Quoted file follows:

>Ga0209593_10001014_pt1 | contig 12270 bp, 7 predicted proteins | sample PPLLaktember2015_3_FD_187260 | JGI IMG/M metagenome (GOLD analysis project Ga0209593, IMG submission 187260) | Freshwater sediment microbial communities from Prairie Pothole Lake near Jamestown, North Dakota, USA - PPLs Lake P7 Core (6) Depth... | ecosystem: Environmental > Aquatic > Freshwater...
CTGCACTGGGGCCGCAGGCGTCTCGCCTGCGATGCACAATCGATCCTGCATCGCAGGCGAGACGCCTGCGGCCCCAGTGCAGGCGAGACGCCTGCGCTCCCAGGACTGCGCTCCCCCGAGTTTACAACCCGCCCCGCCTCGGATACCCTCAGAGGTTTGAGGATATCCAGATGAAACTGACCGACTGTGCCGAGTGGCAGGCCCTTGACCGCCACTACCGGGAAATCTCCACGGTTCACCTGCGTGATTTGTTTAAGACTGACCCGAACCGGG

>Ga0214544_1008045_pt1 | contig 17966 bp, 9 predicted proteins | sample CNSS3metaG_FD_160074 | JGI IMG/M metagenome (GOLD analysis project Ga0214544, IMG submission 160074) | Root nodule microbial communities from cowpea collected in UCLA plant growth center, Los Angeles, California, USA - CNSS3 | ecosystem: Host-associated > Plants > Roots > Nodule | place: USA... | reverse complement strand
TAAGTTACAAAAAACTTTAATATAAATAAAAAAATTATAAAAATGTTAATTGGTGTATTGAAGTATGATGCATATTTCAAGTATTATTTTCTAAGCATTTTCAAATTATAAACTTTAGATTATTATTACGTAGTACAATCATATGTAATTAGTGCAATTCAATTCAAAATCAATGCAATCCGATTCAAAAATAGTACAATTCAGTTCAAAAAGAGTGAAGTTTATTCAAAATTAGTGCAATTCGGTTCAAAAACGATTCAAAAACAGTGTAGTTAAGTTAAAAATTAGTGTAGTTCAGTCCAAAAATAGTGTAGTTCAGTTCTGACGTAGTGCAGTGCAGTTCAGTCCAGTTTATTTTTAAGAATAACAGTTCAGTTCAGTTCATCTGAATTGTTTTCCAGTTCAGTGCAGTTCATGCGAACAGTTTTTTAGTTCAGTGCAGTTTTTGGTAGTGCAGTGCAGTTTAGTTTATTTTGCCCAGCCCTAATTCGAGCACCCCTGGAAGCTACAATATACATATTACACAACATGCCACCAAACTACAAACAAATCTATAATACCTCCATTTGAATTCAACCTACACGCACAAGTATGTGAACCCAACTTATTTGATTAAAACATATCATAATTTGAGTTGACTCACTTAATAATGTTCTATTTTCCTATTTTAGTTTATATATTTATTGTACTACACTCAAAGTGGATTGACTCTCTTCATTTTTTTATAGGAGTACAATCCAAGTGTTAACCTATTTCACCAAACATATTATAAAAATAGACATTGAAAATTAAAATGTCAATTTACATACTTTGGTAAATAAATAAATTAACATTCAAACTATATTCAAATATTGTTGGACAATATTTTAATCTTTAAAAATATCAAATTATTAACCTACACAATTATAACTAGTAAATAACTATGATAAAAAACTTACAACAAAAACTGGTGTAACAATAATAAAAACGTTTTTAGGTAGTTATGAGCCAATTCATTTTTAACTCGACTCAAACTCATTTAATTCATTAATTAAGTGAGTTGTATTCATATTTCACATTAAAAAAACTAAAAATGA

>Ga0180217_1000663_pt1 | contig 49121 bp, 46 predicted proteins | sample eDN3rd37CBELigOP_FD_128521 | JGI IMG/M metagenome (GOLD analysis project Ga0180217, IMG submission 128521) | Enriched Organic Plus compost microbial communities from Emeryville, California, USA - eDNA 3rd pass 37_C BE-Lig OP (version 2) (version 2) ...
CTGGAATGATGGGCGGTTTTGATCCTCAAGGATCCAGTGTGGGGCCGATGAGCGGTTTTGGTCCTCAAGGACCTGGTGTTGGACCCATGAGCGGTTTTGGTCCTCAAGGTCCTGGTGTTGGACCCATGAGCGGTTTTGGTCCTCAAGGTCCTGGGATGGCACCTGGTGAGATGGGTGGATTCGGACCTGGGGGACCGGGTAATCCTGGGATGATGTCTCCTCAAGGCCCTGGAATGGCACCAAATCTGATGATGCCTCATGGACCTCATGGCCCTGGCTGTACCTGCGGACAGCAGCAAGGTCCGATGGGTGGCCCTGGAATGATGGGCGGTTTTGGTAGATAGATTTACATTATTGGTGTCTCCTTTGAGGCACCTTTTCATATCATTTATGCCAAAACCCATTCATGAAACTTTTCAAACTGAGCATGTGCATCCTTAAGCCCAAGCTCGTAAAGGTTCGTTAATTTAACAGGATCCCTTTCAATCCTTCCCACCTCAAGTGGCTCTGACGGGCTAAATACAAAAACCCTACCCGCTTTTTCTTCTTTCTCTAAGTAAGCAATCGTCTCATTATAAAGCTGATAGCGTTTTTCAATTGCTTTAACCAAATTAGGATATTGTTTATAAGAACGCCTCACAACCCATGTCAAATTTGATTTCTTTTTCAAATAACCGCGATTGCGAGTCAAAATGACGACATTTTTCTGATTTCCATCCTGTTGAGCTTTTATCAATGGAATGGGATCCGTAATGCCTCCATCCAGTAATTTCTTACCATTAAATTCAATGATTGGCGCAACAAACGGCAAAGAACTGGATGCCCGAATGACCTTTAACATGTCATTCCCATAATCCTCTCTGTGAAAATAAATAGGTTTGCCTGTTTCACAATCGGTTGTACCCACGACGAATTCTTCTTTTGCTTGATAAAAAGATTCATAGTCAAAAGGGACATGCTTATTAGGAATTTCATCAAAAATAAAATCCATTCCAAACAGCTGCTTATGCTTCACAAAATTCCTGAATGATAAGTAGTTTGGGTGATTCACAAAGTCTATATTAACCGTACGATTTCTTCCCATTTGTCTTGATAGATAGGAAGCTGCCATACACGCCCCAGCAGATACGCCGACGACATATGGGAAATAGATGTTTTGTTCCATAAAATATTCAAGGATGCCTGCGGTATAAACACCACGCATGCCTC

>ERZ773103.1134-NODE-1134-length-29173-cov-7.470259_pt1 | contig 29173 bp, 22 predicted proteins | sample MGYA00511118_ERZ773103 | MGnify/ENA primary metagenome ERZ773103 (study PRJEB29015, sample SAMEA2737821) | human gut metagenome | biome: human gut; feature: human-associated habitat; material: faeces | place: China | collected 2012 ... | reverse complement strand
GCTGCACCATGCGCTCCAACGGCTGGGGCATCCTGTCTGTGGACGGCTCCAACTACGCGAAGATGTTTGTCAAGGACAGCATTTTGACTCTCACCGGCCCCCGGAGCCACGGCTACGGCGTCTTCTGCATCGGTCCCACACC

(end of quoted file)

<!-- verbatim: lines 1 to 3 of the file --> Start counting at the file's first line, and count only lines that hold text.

>Ga0209593_10001014_pt1 | contig 12270 bp, 7 predicted proteins | sample PPLLaktember2015_3_FD_187260 | JGI IMG/M metagenome (GOLD analysis project Ga0209593, IMG submission 187260) | Freshwater sediment microbial communities from Prairie Pothole Lake near Jamestown, North Dakota, USA - PPLs Lake P7 Core (6) Depth... | ecosystem: Environmental > Aquatic > Freshwater...
CTGCACTGGGGCCGCAGGCGTCTCGCCTGCGATGCACAATCGATCCTGCATCGCAGGCGAGACGCCTGCGGCCCCAGTGCAGGCGAGACGCCTGCGCTCCCAGGACTGCGCTCCCCCGAGTTTACAACCCGCCCCGCCTCGGATACCCTCAGAGGTTTGAGGATATCCAGATGAAACTGACCGACTGTGCCGAGTGGCAGGCCCTTGACCGCCACTACCGGGAAATCTCCACGGTTCACCTGCGTGATTTGTTTAAGACTGACCCGAACCGGG

>Ga0214544_1008045_pt1 | contig 17966 bp, 9 predicted proteins | sample CNSS3metaG_FD_160074 | JGI IMG/M metagenome (GOLD analysis project Ga0214544, IMG submission 160074) | Root nodule microbial communities from cowpea collected in UCLA plant growth center, Los Angeles, California, USA - CNSS3 | ecosystem: Host-associated > Plants > Roots > Nodule | place: USA... | reverse complement strand